Performance of the season: Loved Jack Wilshere in both legs of Arsenal's Champions League against Barcelona, especially at home. But Wayne Rooney's second-half hat-trick against West Ham on 2 April was brilliant. Along with Ryan Giggs he ran the game. And just Rooney's luck, everyone remembers it for a naughty word he said to the camera. Aren't football people sensitive souls?

Unsung hero of the season: Let's go down a few divisions for this one. Graham Westley, manager of Stevenage, has won two successive promotions, from the Blue Square Premier and then League One while also administering a sound beating to Newcastle United in the FA Cup third round. The Stevenage manager is an "intense" personality by all accounts – but also a bloody good coach.

Encounter of the season: Along with a group of British newspaper journalists, I doorstepped Jack Warner, the Fifa executive committee member, at his hotel in Zurich just before December's World Cup vote. Small, aggressive and prone to being economic with the truth, we all got the feeling he was not giving us the full picture. That was one prediction that turned out to be correct.

Villain of the season: Easy. Got to be the Fifa executive committee. It's not just the technical and economic reports into England's 2018 World Cup being ignored. I can live with Russia getting 2018 (just about). What makes me despair is that Sepp Blatter and his Fifa executive committee members gave 2022 to Qatar in what is emerging as a corrupt vote. How could anyone ruin anything as wonderful as the World Cup? Somehow they managed it.

Match of the season: Newcastle United 4 Arsenal 4, 5 February. Alan Pardew's team were 4-0 down with 26 minutes played and, while we know how brittle Arsenal are now, at the time they were only four points behind Manchester United and in second place. Once Newcastle had scored two you could feel the momentum shift. Cheik Tioté's equaliser was such a beautiful way to round things off.

Quote of the season: "I see some players kissing the badge when they join a club, but the romance in football has gone. It's a different thing now. Players come and go. When you are joining a club you want to do the best for yourself and that club, and that's all. Some people like to kiss the badge. They can do it." Fernando Torres, 4 February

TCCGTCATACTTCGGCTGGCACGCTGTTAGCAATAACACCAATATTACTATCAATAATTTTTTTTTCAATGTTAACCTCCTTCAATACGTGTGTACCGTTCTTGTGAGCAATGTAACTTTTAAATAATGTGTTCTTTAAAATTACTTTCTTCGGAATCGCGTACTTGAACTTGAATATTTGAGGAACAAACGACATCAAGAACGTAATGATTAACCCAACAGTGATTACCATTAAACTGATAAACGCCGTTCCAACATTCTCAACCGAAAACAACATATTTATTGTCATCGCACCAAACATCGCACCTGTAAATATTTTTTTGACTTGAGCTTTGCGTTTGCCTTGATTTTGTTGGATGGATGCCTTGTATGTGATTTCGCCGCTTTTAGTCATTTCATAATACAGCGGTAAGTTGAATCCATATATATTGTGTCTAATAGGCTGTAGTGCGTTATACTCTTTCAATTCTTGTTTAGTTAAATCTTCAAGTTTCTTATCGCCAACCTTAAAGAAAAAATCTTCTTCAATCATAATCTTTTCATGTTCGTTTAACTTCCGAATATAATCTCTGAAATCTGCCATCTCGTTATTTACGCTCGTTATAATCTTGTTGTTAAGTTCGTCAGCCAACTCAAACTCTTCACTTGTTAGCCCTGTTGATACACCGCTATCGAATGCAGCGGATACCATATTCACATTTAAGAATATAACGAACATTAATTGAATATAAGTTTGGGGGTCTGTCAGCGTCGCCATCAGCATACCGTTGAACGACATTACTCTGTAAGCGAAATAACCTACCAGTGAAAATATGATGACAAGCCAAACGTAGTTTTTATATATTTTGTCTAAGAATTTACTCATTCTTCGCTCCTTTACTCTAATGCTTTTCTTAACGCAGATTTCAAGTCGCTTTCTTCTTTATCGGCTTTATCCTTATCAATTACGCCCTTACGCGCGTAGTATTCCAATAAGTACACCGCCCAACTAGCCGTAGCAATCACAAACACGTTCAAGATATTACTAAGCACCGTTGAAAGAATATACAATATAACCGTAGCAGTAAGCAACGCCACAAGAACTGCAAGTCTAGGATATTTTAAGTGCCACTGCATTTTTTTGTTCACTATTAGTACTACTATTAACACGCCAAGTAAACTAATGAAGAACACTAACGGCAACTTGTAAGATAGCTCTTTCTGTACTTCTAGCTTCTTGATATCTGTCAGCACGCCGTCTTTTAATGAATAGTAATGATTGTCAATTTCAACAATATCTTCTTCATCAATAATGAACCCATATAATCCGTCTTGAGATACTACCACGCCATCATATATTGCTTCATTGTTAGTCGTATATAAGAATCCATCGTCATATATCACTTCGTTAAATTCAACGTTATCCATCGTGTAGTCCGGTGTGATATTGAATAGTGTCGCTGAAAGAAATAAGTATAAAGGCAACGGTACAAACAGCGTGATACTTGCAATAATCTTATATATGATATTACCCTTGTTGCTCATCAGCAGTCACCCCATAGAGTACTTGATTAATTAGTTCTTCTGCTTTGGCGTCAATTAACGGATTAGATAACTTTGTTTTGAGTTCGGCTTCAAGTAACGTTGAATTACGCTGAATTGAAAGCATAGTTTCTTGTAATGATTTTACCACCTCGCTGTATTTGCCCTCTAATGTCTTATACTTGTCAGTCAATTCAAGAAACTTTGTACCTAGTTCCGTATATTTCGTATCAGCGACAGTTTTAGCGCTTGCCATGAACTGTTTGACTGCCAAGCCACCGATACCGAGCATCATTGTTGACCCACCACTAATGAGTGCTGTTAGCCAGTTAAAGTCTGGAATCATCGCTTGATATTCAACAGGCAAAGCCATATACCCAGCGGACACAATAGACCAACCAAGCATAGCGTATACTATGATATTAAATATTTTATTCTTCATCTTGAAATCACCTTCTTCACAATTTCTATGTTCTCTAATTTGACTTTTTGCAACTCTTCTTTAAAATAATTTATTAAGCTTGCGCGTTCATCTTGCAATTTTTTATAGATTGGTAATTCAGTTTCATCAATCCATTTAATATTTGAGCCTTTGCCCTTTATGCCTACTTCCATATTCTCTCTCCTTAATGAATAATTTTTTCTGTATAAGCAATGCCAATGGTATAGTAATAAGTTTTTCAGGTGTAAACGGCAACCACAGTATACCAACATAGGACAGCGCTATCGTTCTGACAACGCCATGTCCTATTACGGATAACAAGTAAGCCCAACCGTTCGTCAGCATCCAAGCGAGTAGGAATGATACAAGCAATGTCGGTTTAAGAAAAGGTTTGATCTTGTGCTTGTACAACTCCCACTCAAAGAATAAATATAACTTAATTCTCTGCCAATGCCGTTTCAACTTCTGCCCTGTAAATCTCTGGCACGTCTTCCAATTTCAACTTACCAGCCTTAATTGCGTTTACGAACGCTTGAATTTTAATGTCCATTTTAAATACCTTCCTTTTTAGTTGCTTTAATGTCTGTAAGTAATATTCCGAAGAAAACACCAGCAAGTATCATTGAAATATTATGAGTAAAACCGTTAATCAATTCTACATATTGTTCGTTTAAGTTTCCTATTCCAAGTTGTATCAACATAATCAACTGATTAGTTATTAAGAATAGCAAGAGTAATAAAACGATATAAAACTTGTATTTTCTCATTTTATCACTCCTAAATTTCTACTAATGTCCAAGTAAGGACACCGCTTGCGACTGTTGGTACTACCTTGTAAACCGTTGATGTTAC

Ian Herbert, Northern Football Correspondent

Player of the season: Ryan Giggs. Fewer games and no BBC Sports Review of the Year gong, certainly, but at the age 37, his ability to compete defies all logic. His performance at Blackpool and at Chelsea in the Champions League will live on.

Performance of the season Jack Wilshere's display in the Nou Camp. The silver lining to Arsenal's 3-1 defeat on 8 March was Wilshere's ability to receive the ball in the tightest of spaces, with three or four men around him, and be comfortable anyway.

Unsung hero of the season: An engaging lunch with Roy Hodgson back in November, talking Paris, Liverpool architecture and Steve Coogan and Rob Brydon's BBC series The Trip, revealed a manager just starting to grow into Anfield. His dismissal cut him and it was a mark of the man he put it behind him and took West Brom to safety.

Encounter of the season: An interview with David Platt at Carrington. The build-up to the all-Manchester FA Cup semi final was raging and Platt cut through all the hype to speak of his early United days and provide the most illuminating insight yet into Roberto Mancini.

Villain of the season: Tom Hicks, who took Liverpool to such a precipice that the club's dirty linen had to be aired in the High Court as he was removed. There was solace in the unforgettable court performance display of Anthony Grabiner QC who memorably exploded the "grotesque parody" of Hicks and was later cheered along The Strand.

Match of the season: Stoke City 0 Wigan Athletic 1. The football wasn't divine but the theatre was sublime because we knew that Wigan, once relegated, would probably not return in a generation, and because Roberto Martinez is marvellous.

Quote of the season: "Get down to the library and read a book. Seriously – it's a waste of time." Sir Alex Ferguson on the joys of Twitter.